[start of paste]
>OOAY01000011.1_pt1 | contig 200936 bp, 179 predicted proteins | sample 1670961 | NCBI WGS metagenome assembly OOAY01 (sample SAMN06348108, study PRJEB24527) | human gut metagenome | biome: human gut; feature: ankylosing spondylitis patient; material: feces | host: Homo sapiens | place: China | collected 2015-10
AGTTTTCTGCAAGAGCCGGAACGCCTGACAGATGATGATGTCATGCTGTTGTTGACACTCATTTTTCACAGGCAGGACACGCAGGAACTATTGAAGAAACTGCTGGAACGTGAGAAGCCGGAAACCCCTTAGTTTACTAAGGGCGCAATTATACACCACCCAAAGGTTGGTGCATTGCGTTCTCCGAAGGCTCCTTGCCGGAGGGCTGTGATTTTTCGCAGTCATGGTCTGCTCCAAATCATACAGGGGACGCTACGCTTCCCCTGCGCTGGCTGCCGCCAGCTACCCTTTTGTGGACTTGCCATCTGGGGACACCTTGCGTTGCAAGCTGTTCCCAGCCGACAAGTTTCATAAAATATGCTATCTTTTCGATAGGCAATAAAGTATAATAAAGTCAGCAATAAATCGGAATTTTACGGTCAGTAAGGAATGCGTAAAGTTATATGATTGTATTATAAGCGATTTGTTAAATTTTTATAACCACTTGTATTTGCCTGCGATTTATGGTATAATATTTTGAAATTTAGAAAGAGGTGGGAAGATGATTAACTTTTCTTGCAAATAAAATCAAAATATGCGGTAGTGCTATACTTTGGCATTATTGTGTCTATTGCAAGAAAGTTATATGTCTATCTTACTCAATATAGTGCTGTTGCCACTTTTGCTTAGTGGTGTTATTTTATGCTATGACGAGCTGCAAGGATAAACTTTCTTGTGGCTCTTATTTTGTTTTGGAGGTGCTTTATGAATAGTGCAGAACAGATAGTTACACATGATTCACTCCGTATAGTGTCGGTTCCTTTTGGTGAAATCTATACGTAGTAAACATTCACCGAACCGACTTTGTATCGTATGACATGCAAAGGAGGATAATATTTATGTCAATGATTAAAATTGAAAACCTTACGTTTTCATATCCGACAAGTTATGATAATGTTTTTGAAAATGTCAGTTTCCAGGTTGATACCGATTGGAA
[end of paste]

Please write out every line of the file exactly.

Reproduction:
>OOAY01000011.1_pt1 | contig 200936 bp, 179 predicted proteins | sample 1670961 | NCBI WGS metagenome assembly OOAY01 (sample SAMN06348108, study PRJEB24527) | human gut metagenome | biome: human gut; feature: ankylosing spondylitis patient; material: feces | host: Homo sapiens | place: China | collected 2015-10
AGTTTTCTGCAAGAGCCGGAACGCCTGACAGATGATGATGTCATGCTGTTGTTGACACTCATTTTTCACAGGCAGGACACGCAGGAACTATTGAAGAAACTGCTGGAACGTGAGAAGCCGGAAACCCCTTAGTTTACTAAGGGCGCAATTATACACCACCCAAAGGTTGGTGCATTGCGTTCTCCGAAGGCTCCTTGCCGGAGGGCTGTGATTTTTCGCAGTCATGGTCTGCTCCAAATCATACAGGGGACGCTACGCTTCCCCTGCGCTGGCTGCCGCCAGCTACCCTTTTGTGGACTTGCCATCTGGGGACACCTTGCGTTGCAAGCTGTTCCCAGCCGACAAGTTTCATAAAATATGCTATCTTTTCGATAGGCAATAAAGTATAATAAAGTCAGCAATAAATCGGAATTTTACGGTCAGTAAGGAATGCGTAAAGTTATATGATTGTATTATAAGCGATTTGTTAAATTTTTATAACCACTTGTATTTGCCTGCGATTTATGGTATAATATTTTGAAATTTAGAAAGAGGTGGGAAGATGATTAACTTTTCTTGCAAATAAAATCAAAATATGCGGTAGTGCTATACTTTGGCATTATTGTGTCTATTGCAAGAAAGTTATATGTCTATCTTACTCAATATAGTGCTGTTGCCACTTTTGCTTAGTGGTGTTATTTTATGCTATGACGAGCTGCAAGGATAAACTTTCTTGTGGCTCTTATTTTGTTTTGGAGGTGCTTTATGAATAGTGCAGAACAGATAGTTACACATGATTCACTCCGTATAGTGTCGGTTCCTTTTGGTGAAATCTATACGTAGTAAACATTCACCGAACCGACTTTGTATCGTATGACATGCAAAGGAGGATAATATTTATGTCAATGATTAAAATTGAAAACCTTACGTTTTCATATCCGACAAGTTATGATAATGTTTTTGAAAATGTCAGTTTCCAGGTTGATACCGATTGGAA